Tuesday, October 30, 2012

Adventure Down the Rabbit Hole, Part 3: The Queen's Bodice

An Alice in Wonderland needs a Red Queen. As I mentioned before, my oldest decided that she preferred the costume worn by Helena Bonham Carter in the recent Tim Burton version of the classic tale, rather than the standard animated Disney version. I don't blame her - the Tim Burton costume is far more interesting. It is, however, quite an undertaking but since I'm not one to shrink from a challenge, I went with it.

First, we decided on a pattern for a jumping-off point. Simplicity actually makes a pattern for the Red Queen and Alice, based on the movie costumes but I didn't like it and neither did Miss Maeve. It doesn't really do a good job of copying what you see in the film. So I decided to go with McCall's 5954, view E. It has the same type of sleeve as the original, and though it doesn't have a separate corset bodice, I can give it the illusion of one.

The skirt isn't the same as the original, but I'm loathe to have her dragging a full-length overskirt around. I made a sketch to indicate the changes. I'm no fashion illustrator, but you get the idea.

As you can see, there are some small differences from the original. First, I decided to add some hearts in order to make it more recognizable as the Queen of Hearts. My daughter, apparently, doesn't like the idea of being called the Red Queen, since that's a reference to the other Alice book, Through the Looking Glass. The movie happens to be an amalgam of the two, but that's another blog post altogether. Anyway, I figured that not everyone had seen the movie or might remember the costume, so we added a heart at the center of the bodice front, and then hearts along the bottom of the skirt. The original costume has a velvet bodice, with a gold silk center panel. I had some leftover black velvet from another project in my vast fabric stash, so I used that and made the center portion from gold damask upholstery fabric.

The gold is darker than the original costume, but it's as close as I could get without spending a fortune. I couldn't tell from photos online what kind of fabric the over-sleeves were made from, so I went with black taffeta from my stash. The under-sleeve of the original is a black net with an underlining of a light gold fabric. I substituted a bonded lace fabric for this, and it works pretty well.

Of course, the sleeves themselves are decorated with fred ribbons, both on the puffed over-sleeve and on the longer under-sleeve. The originals have some kind of black embellishment on them and I couldn't tell if it was sequins, beads or something entirely different. I decided to use a combination of black sequins and black ribbon roses, and the effect is pretty similar to the original:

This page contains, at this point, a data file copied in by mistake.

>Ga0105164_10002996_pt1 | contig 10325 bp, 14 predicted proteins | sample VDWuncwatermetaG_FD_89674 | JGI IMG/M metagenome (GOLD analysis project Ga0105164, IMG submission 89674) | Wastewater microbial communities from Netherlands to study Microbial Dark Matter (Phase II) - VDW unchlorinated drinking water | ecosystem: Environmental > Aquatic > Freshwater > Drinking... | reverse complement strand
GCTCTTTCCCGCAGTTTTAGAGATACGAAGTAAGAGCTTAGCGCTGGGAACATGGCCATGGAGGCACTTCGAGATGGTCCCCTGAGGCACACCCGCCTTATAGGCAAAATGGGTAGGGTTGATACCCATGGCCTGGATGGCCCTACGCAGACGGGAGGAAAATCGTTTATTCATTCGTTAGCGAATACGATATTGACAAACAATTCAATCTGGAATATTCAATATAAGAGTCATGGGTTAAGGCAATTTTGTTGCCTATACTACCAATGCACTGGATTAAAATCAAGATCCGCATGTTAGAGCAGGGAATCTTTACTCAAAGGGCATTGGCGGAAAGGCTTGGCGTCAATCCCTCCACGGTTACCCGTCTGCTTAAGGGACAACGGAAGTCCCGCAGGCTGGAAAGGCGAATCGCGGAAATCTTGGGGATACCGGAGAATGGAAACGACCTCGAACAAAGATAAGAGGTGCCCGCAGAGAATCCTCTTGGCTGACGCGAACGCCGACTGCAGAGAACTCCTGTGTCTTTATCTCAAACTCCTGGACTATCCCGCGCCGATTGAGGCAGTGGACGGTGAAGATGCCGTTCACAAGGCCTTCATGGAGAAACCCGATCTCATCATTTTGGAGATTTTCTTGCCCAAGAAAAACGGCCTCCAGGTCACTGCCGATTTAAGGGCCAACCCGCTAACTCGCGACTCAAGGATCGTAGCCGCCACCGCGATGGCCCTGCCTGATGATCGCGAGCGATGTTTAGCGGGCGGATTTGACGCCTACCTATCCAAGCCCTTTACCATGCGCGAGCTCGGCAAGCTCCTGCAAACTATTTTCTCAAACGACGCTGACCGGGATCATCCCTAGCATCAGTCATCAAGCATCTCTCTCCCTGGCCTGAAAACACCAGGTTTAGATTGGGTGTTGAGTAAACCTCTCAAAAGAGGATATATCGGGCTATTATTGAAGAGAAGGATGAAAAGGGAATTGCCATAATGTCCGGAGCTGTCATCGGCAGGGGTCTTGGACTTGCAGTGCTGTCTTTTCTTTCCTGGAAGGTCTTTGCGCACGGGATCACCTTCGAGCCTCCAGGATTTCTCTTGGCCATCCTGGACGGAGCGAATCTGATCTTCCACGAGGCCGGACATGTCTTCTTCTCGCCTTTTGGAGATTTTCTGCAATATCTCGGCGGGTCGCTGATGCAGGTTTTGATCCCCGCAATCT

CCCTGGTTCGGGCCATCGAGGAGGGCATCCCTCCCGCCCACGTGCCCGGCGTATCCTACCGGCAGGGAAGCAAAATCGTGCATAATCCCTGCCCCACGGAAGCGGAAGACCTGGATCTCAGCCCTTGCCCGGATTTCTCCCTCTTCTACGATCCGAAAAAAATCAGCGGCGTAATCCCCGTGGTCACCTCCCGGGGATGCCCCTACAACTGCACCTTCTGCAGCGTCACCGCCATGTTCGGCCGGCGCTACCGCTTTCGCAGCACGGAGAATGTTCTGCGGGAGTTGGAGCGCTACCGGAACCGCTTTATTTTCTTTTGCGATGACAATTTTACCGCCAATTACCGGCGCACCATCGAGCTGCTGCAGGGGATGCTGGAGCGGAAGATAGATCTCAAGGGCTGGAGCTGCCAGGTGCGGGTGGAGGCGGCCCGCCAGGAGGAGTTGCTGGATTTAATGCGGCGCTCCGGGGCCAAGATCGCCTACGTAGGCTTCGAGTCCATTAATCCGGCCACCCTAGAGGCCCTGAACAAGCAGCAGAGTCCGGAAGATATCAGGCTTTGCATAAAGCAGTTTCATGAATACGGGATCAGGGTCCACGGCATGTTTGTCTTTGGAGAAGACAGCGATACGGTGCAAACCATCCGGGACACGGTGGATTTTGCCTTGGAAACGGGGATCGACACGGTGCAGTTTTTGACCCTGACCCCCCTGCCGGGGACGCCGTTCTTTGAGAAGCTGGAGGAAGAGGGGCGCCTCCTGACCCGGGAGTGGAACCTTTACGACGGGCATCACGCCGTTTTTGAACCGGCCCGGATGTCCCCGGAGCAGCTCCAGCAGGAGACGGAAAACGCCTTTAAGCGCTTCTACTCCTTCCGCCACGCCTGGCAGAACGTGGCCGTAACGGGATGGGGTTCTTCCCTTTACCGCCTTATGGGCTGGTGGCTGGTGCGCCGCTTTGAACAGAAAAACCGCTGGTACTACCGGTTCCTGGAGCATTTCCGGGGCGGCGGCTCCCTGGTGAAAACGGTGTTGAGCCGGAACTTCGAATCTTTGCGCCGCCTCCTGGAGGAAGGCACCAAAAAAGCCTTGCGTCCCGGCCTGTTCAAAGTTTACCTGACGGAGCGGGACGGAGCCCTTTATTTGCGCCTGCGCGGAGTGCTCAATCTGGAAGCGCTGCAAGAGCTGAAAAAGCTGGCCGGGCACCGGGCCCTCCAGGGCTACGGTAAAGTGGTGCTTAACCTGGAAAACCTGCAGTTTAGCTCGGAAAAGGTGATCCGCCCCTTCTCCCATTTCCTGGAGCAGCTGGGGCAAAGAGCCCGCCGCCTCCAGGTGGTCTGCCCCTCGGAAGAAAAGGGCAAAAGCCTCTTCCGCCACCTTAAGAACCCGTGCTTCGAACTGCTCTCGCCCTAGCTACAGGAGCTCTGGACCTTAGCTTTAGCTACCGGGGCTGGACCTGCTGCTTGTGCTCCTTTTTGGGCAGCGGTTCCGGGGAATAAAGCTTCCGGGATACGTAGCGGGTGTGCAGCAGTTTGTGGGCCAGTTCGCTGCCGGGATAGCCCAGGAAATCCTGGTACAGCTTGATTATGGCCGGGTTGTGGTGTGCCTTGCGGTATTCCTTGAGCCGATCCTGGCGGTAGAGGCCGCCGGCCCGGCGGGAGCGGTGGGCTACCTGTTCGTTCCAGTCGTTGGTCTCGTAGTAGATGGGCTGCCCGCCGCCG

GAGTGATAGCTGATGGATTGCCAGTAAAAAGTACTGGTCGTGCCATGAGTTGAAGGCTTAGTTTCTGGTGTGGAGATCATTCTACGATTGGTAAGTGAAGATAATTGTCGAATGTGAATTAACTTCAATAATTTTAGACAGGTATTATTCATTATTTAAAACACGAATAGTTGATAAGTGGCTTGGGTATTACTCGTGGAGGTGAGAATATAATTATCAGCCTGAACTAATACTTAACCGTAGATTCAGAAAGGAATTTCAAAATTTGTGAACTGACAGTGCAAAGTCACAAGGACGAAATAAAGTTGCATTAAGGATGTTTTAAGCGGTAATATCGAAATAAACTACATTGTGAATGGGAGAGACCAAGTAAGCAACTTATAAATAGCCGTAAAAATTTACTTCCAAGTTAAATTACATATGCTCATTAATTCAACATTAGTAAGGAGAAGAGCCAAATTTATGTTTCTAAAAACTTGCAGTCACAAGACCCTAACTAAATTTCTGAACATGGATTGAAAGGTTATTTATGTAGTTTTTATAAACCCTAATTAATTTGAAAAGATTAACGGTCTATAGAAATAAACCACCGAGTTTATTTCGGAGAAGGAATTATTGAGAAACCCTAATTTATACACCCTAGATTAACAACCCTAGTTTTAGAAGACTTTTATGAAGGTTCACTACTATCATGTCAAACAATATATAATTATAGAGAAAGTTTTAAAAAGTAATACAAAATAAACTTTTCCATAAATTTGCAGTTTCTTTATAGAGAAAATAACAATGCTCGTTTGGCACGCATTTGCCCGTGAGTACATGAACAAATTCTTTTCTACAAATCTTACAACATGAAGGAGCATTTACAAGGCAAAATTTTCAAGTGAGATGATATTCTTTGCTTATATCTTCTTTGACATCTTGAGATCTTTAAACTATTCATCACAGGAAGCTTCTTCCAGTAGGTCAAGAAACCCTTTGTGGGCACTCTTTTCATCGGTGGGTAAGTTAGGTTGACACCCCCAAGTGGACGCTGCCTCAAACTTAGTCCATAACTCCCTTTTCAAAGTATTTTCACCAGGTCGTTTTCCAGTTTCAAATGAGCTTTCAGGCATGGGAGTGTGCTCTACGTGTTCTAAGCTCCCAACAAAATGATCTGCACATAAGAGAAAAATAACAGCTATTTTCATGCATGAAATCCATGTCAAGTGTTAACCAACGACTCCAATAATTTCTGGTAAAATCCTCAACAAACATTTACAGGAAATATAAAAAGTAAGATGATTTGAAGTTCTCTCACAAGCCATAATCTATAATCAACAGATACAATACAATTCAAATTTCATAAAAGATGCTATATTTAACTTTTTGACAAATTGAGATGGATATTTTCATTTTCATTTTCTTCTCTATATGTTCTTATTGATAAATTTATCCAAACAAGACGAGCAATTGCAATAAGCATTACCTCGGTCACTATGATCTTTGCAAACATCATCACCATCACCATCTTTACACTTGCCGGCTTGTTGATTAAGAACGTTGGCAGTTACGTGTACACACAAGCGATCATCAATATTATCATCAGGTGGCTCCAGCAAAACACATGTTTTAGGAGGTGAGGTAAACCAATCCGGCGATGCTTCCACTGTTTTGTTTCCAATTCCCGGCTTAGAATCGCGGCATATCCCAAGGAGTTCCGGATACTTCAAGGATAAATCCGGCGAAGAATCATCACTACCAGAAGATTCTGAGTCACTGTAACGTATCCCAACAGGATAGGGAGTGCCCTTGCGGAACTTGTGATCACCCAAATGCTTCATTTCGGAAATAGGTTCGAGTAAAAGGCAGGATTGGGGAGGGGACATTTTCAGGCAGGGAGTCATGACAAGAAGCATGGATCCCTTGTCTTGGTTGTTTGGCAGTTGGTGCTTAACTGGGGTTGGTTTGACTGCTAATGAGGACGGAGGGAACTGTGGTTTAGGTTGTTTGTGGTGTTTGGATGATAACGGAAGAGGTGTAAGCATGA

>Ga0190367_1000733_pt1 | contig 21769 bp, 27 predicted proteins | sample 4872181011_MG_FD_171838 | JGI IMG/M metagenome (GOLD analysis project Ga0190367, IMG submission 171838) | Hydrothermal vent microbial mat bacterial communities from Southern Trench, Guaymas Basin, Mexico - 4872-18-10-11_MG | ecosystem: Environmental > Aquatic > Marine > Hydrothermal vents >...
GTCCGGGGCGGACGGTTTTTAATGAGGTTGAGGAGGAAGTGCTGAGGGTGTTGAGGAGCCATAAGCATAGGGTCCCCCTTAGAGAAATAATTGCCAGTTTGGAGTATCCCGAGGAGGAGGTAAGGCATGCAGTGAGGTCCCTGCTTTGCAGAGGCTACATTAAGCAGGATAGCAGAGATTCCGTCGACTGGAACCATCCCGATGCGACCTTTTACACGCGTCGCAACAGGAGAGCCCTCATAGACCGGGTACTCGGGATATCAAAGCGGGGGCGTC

I did all this bead and sequin work by hand. It's taken me a while to do it, since I have to do each one individually, but I've been doing this embellishment while waiting for the small ones at gymnastics lessons, and even did some while Miss Maeve was at an Irish dance competition and wasn't dancing. Of course I stopped sewing to watch her dance. Eventually there will be beading on the top portion and all kids of wonderfulness - I hope. I'm kind of running out of time! But I have all morning and afternoon to finish this, plus time at gymnastics tonight, which should be enough, as long as I can get the White Rabbit done today. That one is going together pretty quickly, thankfully.

Friday, October 26, 2012

Adventure Down the Rabbit Hole, Pt. 2 - Alice

I was planning on starting my Wonderland costume extravaganza with the Queen of Hearts, but that would mean that I need my oldest to be able to drop what she's doing every couple of minutes so that I can fit the muslin of the dress bodice and she's been inundated with homework. Ah, the travails of middle schoolers! Since she wasn't really available, I moved on to the Alice costume, since I knew it would require a bit of hand work for the hems and lining, and I like to have hand sewing to do whilst the small ones are at gymnastics and I sit in the bleachers, watching them.

I made a few alterations to this pattern to make it look the way that I wanted, but not a lot. The only change I made to the dress was the addition of a collar. There are many Alice patterns out there and the one I wanted had a dress with a collar and a separate pinafore. That one wasn't available at my local JoAnn's at the time, so I went with this one:

As you can see, this dress doesn't have a collar and the pinafore is not a separate piece. This pattern actually calls for the bib to be sewn directly to the bodice, with the apron skirt being a separate piece, sewn to a ribbon and then tied around the waist. I knew my Gwyneth was not about to go for that, since she is a stickler for authenticity as much as I am. I recalled a shirt in one of my back issues of Ottobre which has a similar collar and traced that out, but when I tried to see how it would fit with the dress neckline, it was clear that it wasn't going to work. So I skimmed through some other issues with the vague notion that there was a dress with a peter pan collar in one and, to my delight, found this dress: